More Sour Grapes From Scott Horowitz

Commercial Space: What Role Is It Ready For?, Scott Horowitz, Space News

"For instance, Space Exploration Technologies (SpaceX) has conducted five launches of its simple Falcon 1, four of which failed (three totally, one partially). The company has learned from its failures and is working on upgrades. The more complex Falcon 9, designed to carry cargo to the ISS, is two years behind schedule and has yet to be launched. Moreover, this is the same vehicle they say can carry crew to ISS within three years."

Keith's note: It is rather hilarious for Scott Horowitz to cite one company's developmental woes and yet ignore the immense problems, delays, and cost overruns that his Ares 1 team had. Go look at the Atlas' flight record when they flew John Glenn.

Newsflash, Scott: SpaceX was flying a real rocket from the onset - not a cobbled together one-off rocket (Ares 1-X), half of which was a dummy inert mass that experienced an anomalous post-staging flight profile, damaged its first stage, etc. And Scott, let us not forget, your rocket - one that would still not fly for the first time for another few years (according to your own schedule) - would be flying crew within a similar time frame as Falcon 9 - yet doing so with a spacecaft (Orion) that was constantly reduced in capacity and underpowered due to flaws inherent in your rocket's design.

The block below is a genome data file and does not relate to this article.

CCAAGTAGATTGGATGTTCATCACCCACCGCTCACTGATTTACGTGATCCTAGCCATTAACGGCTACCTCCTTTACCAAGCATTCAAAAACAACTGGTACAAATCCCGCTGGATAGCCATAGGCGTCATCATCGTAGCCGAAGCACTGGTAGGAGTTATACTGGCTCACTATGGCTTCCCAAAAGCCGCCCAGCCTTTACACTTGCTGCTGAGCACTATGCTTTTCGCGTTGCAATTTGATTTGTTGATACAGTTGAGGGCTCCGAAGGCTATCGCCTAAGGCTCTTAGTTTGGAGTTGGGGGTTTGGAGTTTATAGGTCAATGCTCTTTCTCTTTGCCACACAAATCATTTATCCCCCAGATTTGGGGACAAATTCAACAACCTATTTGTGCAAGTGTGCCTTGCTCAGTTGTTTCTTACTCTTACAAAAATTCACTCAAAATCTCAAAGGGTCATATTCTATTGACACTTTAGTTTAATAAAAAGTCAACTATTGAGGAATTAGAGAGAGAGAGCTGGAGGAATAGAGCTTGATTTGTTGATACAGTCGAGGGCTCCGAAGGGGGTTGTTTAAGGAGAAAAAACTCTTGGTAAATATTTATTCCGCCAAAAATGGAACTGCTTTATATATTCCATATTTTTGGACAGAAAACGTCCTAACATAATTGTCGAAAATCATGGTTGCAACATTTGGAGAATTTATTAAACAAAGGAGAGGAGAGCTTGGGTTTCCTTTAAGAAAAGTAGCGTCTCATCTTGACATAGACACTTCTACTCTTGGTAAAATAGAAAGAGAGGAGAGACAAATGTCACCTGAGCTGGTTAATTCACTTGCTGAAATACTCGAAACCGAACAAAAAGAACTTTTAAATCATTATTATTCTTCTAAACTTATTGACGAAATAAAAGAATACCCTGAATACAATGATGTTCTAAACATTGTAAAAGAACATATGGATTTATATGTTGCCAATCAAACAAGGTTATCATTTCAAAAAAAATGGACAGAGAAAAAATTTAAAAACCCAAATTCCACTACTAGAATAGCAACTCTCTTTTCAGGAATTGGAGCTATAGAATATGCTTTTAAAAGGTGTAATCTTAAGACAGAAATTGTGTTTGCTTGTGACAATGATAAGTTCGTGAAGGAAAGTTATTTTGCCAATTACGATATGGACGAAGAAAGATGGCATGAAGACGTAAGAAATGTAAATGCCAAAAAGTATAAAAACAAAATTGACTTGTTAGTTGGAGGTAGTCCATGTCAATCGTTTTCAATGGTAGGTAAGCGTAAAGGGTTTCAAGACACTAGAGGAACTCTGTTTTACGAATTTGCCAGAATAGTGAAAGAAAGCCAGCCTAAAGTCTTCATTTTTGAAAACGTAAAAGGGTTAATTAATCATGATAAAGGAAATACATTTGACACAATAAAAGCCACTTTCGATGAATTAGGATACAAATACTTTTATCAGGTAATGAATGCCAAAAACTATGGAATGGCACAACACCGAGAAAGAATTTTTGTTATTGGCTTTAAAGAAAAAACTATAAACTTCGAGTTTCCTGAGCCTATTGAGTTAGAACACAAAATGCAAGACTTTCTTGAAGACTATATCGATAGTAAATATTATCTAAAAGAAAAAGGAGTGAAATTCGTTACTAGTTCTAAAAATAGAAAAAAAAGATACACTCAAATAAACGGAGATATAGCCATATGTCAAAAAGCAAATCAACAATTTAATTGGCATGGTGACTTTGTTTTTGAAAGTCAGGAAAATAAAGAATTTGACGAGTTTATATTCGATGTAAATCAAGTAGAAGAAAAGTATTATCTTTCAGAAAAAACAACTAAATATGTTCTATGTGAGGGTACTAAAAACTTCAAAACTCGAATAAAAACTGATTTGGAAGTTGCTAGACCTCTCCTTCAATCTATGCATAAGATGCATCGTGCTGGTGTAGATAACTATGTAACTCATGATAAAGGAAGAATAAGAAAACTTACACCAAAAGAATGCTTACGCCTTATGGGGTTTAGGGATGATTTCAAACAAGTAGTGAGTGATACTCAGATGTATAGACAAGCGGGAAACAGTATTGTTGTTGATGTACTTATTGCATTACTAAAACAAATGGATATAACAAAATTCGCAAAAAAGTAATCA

Even if you were to double the amount of launch/testing problems Falcon 1/Falcon 9 will end up costing a small fraction of the $8-9 billion you wasted and will be working in space sooner - and more cheaply - than Ares 1 would ever have been capable of doing.

Face it Scott - you placed all your (our) money on the wrong rocket.

As for astronauts flying on rockets, I wonder what Ken Bowersox knows that you do not?

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This page contains a single entry by Keith Cowing published on January 29, 2010 2:54 PM.

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